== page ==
Skating on Thick Ice

| 1/13/2011 9:56:57 AM

Recently I had the greatest day of my life. Well … after my wedding day, it was the greatest day ever. Oh … and the days my daughters were born … it was the best day ever after those days. Oh, and the day I put up the wind turbine … and my new solar panels. Anyway, recently I had a red-letter day here at Sunflower Farm.

Living life on the edge like I do, this is not a surprise. Some people freebase off of mountains and other people skydive. I live an equally exciting life; sometimes leaving the water in my rain barrels even after the temperature has dropped below zero degrees (Celsius). I know, it’s crazy, it defies all logic, but I do it anyway. During the fall when I no longer require the water from the rain barrels for my gardens, I attach hoses to all of my rain barrels and I run them into the pond to help fill it up for the skating rink. This summer the pond was really low so any extra water helps. I leave the rain barrels out for as long as I can without letting them freeze. I got most of the barrels drained properly in December before the big freeze up. But just before New Years we had a major thaw. So I put a couple of garbage cans under my downspouts. I figured that I could use rainwater to flush the toilet. Why use any of my limited electricity (at this time of year with short, cloudy days) to pump water when it’s falling from the sky?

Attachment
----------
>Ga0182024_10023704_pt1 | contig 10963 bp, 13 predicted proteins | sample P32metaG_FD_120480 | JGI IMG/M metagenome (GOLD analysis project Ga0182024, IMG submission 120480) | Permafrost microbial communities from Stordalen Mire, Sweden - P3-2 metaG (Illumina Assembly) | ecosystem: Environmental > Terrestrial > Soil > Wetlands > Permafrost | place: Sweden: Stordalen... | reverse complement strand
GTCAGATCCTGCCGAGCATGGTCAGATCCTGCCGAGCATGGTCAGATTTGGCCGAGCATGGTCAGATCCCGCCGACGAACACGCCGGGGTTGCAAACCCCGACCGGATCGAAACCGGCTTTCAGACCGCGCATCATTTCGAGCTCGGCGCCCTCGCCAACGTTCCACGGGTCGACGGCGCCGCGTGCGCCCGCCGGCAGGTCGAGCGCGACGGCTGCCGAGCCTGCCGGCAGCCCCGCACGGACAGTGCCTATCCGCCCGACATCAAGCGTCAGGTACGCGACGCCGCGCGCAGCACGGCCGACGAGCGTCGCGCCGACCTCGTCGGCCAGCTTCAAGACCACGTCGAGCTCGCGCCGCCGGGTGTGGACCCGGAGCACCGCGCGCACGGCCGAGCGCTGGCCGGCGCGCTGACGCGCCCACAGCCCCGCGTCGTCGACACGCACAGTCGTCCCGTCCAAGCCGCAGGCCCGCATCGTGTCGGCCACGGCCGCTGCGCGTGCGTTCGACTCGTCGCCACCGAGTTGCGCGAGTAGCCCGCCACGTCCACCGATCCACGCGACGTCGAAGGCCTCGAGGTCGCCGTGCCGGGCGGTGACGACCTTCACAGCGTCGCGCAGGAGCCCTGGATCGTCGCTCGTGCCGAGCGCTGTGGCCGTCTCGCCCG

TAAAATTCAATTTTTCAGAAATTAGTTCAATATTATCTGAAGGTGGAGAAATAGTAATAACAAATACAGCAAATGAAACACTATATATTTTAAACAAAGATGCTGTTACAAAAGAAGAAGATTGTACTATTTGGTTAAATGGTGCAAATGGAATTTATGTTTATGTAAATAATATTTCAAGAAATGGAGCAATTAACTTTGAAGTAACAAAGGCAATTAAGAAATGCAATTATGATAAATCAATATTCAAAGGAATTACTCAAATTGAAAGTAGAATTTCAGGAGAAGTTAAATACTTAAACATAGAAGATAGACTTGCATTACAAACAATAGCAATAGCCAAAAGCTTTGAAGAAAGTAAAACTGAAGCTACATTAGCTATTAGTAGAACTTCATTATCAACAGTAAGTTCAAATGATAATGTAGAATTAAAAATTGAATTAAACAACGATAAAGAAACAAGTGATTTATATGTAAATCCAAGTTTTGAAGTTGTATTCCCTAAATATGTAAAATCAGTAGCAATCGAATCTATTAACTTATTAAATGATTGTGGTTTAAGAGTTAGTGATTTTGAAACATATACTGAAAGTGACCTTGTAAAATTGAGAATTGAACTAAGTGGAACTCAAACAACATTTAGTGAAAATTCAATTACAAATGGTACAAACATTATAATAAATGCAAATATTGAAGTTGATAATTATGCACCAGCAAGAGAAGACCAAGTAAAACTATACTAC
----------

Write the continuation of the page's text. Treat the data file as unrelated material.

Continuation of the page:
But I forgot to dump one of the garbage cans when it froze up. When I found it, it had started to freeze all around the exterior, but not on the top. I poured the water out of it and was left with this amazing massive ice glass. I’m thinking I should fill it with beer and drink from it during the Superbowl. Oh wait, I wonder if my lips would get stuck to it.

The Enormous Icy Beer Glass

It works great as a candleholder at night too. Very Martha Stewart-ish! No, it won’t bring about world peace, but it was a fun distraction.

The Ice Lantern

I’ve always fantasized about having an icebox. Before modern refrigeration this is what everyone used. A block of ice was placed in the upper chamber of the icebox, which kept your perishables cold in the lower compartment. My dad has a great antique icebox at the cottage that I’ve had my eye on. I live surrounded by lakes. A hundred years ago teams of horses and men with long saws would cut blocks of ice from frozen lakes and store them in sawdust until they were needed. Human ingenuity is a marvelous thing. Plus I have lots of sawdust!

Antique Ice Boxes (from wikicommons)
Cutting Ice on the River (from wikicommons)

Then logic takes over. My new energy efficient fridge uses about 20% of our home’s daily electricity consumption and it’s awfully convenient. So as much as an icebox sounds like a great idea, I’m probably better to just stick with my refrigerator. Especially since my fridge is “solar-powered.”  But it still appeals to me a lot. And I’d love to have an icebox in our dining room. I just think it’s so in keeping with an 1888 farmhouse.

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